MANILA -- Facebook has banned photos and videos that were manipulated with intention to mislead users, an official of the tech giant said on Tuesday.
In a blog post, Monika Bickert, Facebook’s vice president for global policy management, said the social network would begin removing "deepfakes" or "misleading manipulated media" that fall under two categories.
The first category, according to Bickert, is content "that has been edited or synthesized in ways that aren't apparent to an average person and would likely mislead someone into thinking that a subject of the video said words that they did not actually say."
Facebook will also remove media that are a "product of artificial intelligence or machine learning that merges, replaces or superimposes content onto a video, making it appear to be authentic," said Bickert.
The ban does not include media that are parody or satire, or videos that have been edited to omit or change the order of words, according to Bickert.
Manipulated content that are not considered "deepfake" will still be fact-checked and limited in their spread on the social networking site.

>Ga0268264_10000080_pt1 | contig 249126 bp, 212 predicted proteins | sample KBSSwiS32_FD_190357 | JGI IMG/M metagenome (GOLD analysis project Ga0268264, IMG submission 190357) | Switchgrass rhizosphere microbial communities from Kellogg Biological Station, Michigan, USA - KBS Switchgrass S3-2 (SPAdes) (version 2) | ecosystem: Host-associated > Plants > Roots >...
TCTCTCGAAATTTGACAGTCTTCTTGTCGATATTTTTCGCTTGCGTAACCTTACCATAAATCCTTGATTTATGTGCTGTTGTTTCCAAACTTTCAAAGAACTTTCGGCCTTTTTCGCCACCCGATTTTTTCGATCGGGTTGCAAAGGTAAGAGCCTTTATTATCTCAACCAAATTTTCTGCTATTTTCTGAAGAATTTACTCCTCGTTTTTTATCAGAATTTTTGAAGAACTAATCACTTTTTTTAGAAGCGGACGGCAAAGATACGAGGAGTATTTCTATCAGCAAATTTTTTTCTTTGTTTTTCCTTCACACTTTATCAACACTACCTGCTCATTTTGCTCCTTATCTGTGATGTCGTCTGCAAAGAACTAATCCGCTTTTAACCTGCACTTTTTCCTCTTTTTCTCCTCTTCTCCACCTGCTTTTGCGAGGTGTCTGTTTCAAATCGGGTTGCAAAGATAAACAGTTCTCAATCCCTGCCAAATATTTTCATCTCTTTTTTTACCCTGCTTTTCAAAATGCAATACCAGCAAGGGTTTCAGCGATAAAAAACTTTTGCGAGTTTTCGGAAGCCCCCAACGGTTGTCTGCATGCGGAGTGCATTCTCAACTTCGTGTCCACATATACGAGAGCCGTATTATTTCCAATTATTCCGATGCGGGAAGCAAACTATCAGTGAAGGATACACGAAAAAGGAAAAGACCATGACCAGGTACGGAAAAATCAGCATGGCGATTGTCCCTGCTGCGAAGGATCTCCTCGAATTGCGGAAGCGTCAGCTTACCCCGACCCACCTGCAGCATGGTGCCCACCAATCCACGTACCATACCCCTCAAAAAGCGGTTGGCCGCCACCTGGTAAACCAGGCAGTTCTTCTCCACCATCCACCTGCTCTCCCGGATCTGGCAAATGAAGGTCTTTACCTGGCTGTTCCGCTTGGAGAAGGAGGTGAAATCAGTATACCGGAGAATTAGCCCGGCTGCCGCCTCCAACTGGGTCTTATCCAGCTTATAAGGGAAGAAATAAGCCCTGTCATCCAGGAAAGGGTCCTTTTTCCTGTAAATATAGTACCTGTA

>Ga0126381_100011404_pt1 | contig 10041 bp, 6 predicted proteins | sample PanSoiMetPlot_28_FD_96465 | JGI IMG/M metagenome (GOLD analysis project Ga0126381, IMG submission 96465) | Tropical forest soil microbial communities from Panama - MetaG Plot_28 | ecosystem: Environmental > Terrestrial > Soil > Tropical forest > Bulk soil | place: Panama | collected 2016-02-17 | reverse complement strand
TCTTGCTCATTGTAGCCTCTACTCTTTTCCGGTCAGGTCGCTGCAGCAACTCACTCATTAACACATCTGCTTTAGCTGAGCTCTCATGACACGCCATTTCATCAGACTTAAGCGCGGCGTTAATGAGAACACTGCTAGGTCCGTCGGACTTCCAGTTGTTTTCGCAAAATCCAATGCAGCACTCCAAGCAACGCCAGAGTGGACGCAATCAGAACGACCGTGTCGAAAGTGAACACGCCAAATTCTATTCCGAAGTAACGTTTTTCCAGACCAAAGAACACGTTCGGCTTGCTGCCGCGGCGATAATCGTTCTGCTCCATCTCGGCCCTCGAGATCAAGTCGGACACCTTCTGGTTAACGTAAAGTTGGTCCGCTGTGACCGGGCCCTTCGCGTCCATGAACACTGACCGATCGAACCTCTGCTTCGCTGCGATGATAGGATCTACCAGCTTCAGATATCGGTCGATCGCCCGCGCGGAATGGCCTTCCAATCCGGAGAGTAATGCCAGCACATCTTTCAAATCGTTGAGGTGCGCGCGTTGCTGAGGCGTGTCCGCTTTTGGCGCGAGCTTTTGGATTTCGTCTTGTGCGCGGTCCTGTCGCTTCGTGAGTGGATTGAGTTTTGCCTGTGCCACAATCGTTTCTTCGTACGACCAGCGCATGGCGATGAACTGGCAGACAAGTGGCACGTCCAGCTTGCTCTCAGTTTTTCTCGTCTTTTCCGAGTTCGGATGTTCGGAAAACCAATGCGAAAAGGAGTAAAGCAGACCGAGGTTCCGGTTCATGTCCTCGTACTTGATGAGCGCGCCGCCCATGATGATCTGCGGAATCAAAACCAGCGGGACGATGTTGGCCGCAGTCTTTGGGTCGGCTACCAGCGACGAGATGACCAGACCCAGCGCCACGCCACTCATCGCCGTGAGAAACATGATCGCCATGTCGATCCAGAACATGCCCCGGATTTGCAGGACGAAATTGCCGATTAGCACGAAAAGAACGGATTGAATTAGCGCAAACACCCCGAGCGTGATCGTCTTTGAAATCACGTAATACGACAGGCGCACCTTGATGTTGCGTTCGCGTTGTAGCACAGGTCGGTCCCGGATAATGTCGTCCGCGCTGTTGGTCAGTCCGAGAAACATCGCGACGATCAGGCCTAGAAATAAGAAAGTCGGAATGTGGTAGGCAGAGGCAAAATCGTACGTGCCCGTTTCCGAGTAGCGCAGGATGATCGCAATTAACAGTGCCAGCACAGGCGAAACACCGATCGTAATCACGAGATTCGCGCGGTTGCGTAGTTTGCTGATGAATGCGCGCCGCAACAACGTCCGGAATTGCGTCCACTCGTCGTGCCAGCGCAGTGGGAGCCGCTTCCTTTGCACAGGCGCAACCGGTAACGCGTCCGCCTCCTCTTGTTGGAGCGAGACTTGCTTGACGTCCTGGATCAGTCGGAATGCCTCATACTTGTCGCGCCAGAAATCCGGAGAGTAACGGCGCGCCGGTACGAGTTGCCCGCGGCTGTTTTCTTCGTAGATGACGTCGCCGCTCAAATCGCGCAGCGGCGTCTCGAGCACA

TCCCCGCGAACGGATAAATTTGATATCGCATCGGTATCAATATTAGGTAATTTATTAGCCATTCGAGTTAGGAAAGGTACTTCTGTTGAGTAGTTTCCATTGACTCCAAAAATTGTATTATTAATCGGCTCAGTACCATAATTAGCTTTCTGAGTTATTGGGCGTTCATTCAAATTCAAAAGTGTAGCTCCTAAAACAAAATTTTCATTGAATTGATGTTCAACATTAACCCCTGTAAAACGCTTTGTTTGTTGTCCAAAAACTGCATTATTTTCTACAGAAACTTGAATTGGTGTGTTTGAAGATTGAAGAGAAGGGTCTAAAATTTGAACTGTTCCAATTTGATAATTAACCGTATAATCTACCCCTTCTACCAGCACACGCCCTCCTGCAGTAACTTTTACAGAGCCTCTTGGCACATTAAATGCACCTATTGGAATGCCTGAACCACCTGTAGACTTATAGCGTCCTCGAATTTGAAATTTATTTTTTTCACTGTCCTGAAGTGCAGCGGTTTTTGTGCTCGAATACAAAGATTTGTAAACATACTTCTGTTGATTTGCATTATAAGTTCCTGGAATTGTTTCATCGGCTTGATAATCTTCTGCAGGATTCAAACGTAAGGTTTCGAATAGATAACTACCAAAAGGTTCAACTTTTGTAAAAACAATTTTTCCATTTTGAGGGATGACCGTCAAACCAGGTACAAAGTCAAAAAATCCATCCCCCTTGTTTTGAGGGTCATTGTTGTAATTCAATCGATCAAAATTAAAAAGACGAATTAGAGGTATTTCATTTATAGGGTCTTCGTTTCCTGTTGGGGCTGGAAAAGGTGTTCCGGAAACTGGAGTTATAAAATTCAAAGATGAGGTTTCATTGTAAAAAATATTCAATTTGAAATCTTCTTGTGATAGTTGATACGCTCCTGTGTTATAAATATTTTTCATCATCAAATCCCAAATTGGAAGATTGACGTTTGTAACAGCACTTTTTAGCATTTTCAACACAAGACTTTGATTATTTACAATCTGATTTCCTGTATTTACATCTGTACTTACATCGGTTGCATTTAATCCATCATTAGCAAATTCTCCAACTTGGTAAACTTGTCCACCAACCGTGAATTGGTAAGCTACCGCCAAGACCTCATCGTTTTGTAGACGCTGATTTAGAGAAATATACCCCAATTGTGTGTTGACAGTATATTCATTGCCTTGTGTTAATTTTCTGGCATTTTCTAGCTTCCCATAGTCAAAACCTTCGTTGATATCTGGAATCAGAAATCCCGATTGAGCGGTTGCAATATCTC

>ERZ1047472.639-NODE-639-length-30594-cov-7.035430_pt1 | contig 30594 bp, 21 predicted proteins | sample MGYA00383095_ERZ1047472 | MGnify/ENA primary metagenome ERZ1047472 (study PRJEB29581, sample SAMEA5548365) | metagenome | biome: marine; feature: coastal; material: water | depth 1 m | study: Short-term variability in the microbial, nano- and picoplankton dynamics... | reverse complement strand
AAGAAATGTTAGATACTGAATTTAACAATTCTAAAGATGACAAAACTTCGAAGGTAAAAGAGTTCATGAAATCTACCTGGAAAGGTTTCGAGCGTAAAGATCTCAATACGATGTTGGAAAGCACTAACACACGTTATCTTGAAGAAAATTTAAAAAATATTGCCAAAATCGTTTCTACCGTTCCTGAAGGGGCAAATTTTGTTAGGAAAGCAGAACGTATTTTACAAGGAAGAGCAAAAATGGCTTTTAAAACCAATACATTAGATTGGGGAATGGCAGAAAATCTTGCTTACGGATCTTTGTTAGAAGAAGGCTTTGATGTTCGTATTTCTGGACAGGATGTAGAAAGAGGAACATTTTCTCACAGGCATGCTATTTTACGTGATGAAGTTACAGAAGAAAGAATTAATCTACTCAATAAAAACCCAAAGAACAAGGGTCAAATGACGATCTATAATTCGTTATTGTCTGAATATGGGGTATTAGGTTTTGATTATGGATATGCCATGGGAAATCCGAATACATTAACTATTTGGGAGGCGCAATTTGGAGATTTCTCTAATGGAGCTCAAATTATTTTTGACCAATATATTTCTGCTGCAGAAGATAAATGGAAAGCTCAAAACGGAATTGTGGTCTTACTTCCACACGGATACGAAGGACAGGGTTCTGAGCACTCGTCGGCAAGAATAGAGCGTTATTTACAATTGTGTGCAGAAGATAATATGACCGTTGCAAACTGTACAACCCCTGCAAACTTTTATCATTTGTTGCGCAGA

Photos, videos, and audio recordings that are not "deepfake" may still be removed from Facebook if they commit other community standards violations, such as featuring nudity, graphic violence, and hate speech.
The policy change is part of Facebook's efforts to combat misinformation on its social networking platforms, including Instagram.
Facebook is also seeking to reduce misinformation "to help protect the democratic process" as the United States gears up for its 2020 elections.
The change also comes as Bickert prepares to testify at a US congressional hearing this week on "manipulation and deception in the digital age," according to a report by the Washington Post.